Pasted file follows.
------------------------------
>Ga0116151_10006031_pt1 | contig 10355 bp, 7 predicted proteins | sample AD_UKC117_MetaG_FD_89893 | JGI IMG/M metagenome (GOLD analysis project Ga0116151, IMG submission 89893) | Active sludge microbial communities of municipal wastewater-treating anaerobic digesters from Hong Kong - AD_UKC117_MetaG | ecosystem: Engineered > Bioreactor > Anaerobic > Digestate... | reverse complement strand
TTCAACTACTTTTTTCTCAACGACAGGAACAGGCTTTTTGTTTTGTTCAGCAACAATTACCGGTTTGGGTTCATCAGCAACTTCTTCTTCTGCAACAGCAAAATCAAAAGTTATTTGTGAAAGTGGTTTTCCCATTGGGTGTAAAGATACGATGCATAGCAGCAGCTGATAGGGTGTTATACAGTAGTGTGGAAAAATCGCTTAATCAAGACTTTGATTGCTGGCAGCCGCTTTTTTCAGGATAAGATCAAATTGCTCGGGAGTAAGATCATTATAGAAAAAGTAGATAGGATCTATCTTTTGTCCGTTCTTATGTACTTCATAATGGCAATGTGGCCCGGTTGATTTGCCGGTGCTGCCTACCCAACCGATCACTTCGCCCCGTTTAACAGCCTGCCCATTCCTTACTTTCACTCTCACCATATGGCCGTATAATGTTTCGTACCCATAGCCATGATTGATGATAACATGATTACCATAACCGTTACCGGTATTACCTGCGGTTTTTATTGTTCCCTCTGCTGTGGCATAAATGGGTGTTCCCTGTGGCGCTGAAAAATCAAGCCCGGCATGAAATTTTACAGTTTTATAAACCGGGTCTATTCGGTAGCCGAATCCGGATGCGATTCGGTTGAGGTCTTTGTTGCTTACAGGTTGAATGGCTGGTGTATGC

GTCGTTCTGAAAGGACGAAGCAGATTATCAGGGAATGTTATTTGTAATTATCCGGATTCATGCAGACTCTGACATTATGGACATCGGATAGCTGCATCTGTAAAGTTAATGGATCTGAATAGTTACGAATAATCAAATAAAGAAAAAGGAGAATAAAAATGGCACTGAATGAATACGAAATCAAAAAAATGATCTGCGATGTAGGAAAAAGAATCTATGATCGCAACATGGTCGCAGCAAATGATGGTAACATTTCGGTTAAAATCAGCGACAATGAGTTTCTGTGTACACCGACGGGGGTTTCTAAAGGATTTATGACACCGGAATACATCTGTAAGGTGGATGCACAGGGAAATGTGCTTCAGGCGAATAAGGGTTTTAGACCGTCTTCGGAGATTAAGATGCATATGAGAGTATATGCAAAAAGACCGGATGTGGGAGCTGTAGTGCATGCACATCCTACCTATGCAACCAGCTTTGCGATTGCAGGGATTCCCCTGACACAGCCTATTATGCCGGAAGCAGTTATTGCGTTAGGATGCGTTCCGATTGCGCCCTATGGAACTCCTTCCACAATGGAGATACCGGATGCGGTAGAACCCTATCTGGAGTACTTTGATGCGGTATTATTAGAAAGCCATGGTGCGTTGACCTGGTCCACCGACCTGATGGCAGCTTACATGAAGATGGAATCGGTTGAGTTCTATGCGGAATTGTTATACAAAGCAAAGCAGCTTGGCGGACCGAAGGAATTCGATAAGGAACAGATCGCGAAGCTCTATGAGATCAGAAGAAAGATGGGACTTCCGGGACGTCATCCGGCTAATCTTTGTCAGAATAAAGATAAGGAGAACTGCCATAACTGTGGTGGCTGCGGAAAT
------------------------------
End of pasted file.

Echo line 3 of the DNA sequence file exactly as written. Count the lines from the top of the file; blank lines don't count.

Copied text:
GTCGTTCTGAAAGGACGAAGCAGATTATCAGGGAATGTTATTTGTAATTATCCGGATTCATGCAGACTCTGACATTATGGACATCGGATAGCTGCATCTGTAAAGTTAATGGATCTGAATAGTTACGAATAATCAAATAAAGAAAAAGGAGAATAAAAATGGCACTGAATGAATACGAAATCAAAAAAATGATCTGCGATGTAGGAAAAAGAATCTATGATCGCAACATGGTCGCAGCAAATGATGGTAACATTTCGGTTAAAATCAGCGACAATGAGTTTCTGTGTACACCGACGGGGGTTTCTAAAGGATTTATGACACCGGAATACATCTGTAAGGTGGATGCACAGGGAAATGTGCTTCAGGCGAATAAGGGTTTTAGACCGTCTTCGGAGATTAAGATGCATATGAGAGTATATGCAAAAAGACCGGATGTGGGAGCTGTAGTGCATGCACATCCTACCTATGCAACCAGCTTTGCGATTGCAGGGATTCCCCTGACACAGCCTATTATGCCGGAAGCAGTTATTGCGTTAGGATGCGTTCCGATTGCGCCCTATGGAACTCCTTCCACAATGGAGATACCGGATGCGGTAGAACCCTATCTGGAGTACTTTGATGCGGTATTATTAGAAAGCCATGGTGCGTTGACCTGGTCCACCGACCTGATGGCAGCTTACATGAAGATGGAATCGGTTGAGTTCTATGCGGAATTGTTATACAAAGCAAAGCAGCTTGGCGGACCGAAGGAATTCGATAAGGAACAGATCGCGAAGCTCTATGAGATCAGAAGAAAGATGGGACTTCCGGGACGTCATCCGGCTAATCTTTGTCAGAATAAAGATAAGGAGAACTGCCATAACTGTGGTGGCTGCGGAAAT